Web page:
The Royal Entomological Society’s National Insect Week is a biennial initiative which aims to focus attention on the science, natural history and conservation of insects.
Regenerative farmers work with nature, not against it, providing habitats and managing the land in ways that support and encourage a complex variety of insect life.
Insects play a vital role here at FarmED, as pollinators, as predators in a well balanced ecosystem and for improving soil health. While the bees, wasps, moths, butterflies and true flies are pollinating our crops and the trees in our heritage orchard, dung beetles are burying and consuming livestock faeces, improving nutrient recycling and our soil structure. Ecosystem services in action!
As part of our new Countryside Stewardship agreement we’ve created extensive flower rich margins and plots providing important habitats and foraging sites for insects. The wild carrot is a particular favourite for hoverflies. We are also committed to growing open-structured cereal crops and diverse wild bird covers to provide additional summer foraging sites and habitat for bees and other beneficials. We avoid the use of insecticides.
We have thirteen hectares of permanent grassland on the farm. We aim to create a varied sward structure throughout the season and leave some areas uncut for overwintering bug life.
Kaleidoscopes of butterflies flitter round the fields of FarmED, including Common Blues, Gatekeepers, Tortoiseshells and Marbled Whites, which seem to love the lesser knapweed and field scabious in our margins.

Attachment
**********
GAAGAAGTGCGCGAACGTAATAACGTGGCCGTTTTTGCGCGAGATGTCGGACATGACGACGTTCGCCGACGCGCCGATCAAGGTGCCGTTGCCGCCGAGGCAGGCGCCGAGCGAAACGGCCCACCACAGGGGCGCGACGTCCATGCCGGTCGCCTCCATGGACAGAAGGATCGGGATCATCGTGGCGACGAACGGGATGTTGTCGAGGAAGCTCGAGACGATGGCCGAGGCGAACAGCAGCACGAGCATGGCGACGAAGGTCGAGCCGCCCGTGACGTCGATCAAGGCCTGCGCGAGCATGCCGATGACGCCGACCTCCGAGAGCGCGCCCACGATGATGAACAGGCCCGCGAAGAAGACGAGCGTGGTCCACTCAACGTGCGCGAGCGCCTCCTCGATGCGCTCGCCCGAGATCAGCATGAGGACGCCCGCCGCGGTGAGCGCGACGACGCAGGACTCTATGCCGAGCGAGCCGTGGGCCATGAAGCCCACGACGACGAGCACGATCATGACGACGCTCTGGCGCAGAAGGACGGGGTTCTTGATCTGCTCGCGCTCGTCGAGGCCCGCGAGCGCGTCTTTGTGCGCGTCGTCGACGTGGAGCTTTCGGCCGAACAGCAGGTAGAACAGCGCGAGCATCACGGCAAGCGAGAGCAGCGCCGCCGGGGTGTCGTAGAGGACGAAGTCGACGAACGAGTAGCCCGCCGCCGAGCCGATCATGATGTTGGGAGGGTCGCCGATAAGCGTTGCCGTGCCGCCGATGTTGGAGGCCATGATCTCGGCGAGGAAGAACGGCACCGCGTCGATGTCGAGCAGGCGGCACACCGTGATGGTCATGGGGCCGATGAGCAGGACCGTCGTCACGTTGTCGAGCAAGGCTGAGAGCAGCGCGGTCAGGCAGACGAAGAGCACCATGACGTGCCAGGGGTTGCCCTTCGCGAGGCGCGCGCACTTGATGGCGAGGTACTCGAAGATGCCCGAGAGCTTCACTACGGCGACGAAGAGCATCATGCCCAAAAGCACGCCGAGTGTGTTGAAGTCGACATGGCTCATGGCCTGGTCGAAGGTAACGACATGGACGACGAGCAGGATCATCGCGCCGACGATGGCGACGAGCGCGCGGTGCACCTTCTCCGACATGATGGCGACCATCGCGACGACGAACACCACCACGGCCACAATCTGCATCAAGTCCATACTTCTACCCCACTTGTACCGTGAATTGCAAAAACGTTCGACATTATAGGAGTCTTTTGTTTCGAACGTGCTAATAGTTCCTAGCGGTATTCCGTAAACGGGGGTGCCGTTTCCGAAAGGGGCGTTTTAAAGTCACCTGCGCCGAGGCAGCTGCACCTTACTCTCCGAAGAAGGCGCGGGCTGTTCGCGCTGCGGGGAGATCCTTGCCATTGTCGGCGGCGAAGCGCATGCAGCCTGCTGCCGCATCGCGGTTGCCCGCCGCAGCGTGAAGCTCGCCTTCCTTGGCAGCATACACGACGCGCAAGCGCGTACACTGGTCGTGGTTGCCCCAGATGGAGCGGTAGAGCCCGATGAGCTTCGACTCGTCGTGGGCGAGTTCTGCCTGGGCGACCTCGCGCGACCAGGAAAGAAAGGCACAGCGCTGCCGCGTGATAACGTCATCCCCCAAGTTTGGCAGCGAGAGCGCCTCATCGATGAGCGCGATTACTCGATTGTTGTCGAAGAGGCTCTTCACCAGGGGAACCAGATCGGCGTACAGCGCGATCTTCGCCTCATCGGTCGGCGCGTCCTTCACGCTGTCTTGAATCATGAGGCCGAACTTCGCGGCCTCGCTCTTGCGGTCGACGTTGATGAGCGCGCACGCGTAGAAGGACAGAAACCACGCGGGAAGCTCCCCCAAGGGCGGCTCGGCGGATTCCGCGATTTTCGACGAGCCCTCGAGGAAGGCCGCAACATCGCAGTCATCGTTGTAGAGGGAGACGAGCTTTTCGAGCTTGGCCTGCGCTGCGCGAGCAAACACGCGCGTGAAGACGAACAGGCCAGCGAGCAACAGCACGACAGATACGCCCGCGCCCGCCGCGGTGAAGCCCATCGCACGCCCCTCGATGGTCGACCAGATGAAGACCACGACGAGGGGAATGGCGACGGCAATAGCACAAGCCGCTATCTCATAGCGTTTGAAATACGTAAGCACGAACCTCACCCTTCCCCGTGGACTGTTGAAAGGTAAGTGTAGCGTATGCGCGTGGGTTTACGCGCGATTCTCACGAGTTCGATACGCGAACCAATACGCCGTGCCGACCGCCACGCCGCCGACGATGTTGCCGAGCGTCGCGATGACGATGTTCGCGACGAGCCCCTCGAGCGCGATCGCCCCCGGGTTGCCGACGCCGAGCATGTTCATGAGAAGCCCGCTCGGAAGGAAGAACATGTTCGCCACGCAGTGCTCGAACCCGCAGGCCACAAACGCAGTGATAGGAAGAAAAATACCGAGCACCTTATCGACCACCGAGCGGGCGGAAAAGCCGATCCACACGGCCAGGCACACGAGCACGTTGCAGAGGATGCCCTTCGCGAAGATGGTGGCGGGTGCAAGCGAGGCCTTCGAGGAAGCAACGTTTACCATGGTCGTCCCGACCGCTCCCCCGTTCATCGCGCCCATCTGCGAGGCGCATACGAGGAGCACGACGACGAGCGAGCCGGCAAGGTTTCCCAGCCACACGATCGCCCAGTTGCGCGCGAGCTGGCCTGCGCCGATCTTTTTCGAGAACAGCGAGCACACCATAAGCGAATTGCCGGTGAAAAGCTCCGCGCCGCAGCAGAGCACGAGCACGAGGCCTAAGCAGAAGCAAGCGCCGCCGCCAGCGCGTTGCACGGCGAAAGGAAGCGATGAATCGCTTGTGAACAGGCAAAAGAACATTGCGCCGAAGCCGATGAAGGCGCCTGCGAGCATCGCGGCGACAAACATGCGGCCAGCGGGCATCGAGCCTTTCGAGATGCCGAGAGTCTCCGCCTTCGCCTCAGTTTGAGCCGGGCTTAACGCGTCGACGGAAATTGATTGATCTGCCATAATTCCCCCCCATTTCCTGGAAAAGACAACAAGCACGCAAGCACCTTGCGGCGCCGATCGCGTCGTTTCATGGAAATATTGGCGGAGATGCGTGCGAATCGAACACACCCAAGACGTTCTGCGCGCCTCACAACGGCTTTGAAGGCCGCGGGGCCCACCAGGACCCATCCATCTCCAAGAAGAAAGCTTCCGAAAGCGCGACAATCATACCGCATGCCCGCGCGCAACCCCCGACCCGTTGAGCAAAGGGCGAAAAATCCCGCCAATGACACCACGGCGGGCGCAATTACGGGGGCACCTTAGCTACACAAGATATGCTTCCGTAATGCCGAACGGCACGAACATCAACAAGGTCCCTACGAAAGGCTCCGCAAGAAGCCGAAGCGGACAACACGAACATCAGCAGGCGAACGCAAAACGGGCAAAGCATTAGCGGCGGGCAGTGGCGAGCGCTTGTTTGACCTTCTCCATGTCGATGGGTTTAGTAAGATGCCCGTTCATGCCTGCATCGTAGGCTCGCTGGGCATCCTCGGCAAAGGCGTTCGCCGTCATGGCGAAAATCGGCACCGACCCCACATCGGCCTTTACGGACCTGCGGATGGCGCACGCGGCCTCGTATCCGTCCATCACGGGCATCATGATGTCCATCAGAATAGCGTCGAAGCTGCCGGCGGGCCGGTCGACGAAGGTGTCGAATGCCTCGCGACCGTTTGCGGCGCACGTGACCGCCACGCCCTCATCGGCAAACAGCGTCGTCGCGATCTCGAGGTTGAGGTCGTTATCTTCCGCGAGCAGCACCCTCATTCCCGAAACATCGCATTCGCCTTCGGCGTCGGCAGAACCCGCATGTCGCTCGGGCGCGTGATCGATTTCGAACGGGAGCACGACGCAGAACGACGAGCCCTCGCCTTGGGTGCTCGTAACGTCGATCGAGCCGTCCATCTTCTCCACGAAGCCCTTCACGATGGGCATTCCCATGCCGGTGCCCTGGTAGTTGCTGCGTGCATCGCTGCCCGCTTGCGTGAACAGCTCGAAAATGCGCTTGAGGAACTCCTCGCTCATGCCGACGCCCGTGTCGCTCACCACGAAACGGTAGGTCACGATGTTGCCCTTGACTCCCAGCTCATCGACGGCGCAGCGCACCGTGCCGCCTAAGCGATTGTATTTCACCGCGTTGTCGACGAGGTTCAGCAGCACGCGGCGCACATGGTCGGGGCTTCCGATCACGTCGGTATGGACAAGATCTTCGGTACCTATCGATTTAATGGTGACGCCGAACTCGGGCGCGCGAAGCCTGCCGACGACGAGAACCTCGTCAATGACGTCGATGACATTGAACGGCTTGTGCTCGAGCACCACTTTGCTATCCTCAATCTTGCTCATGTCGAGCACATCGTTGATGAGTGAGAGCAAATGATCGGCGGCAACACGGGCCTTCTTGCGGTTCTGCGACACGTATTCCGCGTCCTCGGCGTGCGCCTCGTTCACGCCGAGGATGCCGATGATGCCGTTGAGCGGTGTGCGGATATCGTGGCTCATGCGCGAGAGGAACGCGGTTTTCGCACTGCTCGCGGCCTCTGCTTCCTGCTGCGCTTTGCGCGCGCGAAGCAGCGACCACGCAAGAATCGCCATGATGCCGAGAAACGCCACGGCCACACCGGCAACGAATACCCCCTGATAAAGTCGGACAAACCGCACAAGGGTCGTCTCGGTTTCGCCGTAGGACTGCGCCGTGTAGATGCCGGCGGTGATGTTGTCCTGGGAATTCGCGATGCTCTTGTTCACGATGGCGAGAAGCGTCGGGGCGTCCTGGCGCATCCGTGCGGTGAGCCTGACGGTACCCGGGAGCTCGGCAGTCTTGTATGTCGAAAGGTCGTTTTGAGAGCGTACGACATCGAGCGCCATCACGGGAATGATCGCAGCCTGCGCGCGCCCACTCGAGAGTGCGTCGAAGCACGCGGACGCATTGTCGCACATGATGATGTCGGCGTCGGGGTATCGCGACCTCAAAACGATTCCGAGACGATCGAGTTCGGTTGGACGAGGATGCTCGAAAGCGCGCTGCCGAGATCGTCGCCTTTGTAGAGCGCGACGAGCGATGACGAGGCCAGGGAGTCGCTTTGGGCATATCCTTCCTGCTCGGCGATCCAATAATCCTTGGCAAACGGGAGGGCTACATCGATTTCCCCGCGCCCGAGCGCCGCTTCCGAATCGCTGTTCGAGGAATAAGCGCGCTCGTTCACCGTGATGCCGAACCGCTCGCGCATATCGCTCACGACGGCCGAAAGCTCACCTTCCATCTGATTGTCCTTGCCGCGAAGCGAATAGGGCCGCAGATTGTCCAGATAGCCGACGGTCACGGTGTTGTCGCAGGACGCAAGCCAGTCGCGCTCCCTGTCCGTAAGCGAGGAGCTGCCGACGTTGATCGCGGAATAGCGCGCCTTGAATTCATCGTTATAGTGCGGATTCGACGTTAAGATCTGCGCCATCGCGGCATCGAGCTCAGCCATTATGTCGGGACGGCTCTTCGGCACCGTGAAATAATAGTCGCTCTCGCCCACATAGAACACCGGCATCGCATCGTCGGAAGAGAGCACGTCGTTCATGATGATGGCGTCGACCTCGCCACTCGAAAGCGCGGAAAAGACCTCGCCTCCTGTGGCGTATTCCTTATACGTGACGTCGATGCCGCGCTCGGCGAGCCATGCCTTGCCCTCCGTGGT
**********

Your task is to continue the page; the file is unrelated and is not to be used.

Dragonflies and damselflies are also attracted to the wetland and pond areas we’ve created as part of our natural flood management scheme. The speed and beauty of the hawkers, chasers, darters, skimmers and emeralds never fail to impress.
Our hedges, trees, scrubby areas and deadwood are very important insect habitats, supplying food, shelter and breeding sites. According to BugLife, over 1500 insects have been recorded living or feeding in hedgerows. Bumble bees use hedgerows to guide their foraging activity while stag beetles shelter in the decaying stumps at the base of a hedge. Butterflies use species-rich hedgerows for nectar, shelter, breeding, basking, or as transport corridors from other habitats, with continuous hedges creating a network of shade and shelter.
The team at FarmED are working with local farmers to map key insect habitats and to explore how we can link and improve them. More on this soon as the project develops.